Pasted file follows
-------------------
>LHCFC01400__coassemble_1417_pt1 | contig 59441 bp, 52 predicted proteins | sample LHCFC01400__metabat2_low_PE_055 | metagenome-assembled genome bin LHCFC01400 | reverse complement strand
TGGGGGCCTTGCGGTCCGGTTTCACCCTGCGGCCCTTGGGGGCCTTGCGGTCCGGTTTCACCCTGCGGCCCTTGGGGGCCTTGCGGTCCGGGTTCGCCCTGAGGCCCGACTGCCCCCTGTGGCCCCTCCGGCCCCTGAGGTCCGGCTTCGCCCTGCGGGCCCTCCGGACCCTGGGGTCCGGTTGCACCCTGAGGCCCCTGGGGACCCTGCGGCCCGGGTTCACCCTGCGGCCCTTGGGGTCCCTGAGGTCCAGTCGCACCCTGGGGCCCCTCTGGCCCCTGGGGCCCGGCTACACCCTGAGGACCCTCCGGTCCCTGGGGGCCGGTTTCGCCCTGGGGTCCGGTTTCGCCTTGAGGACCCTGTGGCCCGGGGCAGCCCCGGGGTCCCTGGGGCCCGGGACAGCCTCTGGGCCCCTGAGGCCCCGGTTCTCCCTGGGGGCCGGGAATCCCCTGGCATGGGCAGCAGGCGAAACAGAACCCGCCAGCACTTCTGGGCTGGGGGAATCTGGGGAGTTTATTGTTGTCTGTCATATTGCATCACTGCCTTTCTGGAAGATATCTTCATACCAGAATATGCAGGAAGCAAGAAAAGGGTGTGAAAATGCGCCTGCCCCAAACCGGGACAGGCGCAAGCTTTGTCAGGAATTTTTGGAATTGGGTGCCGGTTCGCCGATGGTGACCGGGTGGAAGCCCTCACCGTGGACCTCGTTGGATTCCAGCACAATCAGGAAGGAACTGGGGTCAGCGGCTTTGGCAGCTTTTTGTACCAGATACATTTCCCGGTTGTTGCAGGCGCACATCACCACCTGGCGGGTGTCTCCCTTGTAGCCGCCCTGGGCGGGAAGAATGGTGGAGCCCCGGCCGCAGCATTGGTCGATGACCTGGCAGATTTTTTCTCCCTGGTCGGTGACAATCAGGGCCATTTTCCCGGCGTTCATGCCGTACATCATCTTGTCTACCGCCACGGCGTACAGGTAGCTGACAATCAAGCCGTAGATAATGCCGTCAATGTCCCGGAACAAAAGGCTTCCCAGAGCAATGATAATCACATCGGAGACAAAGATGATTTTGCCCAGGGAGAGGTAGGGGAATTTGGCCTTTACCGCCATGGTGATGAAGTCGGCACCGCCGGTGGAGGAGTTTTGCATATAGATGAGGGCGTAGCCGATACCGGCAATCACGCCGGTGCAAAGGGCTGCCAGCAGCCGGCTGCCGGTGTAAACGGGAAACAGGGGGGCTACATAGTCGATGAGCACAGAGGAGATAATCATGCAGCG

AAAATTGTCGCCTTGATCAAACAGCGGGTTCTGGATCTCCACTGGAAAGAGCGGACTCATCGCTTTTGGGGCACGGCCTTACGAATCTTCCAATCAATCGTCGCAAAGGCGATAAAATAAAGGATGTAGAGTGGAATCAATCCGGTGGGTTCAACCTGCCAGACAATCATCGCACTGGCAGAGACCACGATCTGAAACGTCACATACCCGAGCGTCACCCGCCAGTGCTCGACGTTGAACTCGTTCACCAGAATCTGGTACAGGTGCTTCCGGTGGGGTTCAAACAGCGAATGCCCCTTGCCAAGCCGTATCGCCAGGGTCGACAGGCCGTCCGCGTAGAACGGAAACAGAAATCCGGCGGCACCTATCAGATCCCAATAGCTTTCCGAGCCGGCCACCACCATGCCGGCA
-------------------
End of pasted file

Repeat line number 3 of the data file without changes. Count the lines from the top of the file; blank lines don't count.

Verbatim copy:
AAAATTGTCGCCTTGATCAAACAGCGGGTTCTGGATCTCCACTGGAAAGAGCGGACTCATCGCTTTTGGGGCACGGCCTTACGAATCTTCCAATCAATCGTCGCAAAGGCGATAAAATAAAGGATGTAGAGTGGAATCAATCCGGTGGGTTCAACCTGCCAGACAATCATCGCACTGGCAGAGACCACGATCTGAAACGTCACATACCCGAGCGTCACCCGCCAGTGCTCGACGTTGAACTCGTTCACCAGAATCTGGTACAGGTGCTTCCGGTGGGGTTCAAACAGCGAATGCCCCTTGCCAAGCCGTATCGCCAGGGTCGACAGGCCGTCCGCGTAGAACGGAAACAGAAATCCGGCGGCACCTATCAGATCCCAATAGCTTTCCGAGCCGGCCACCACCATGCCGGCA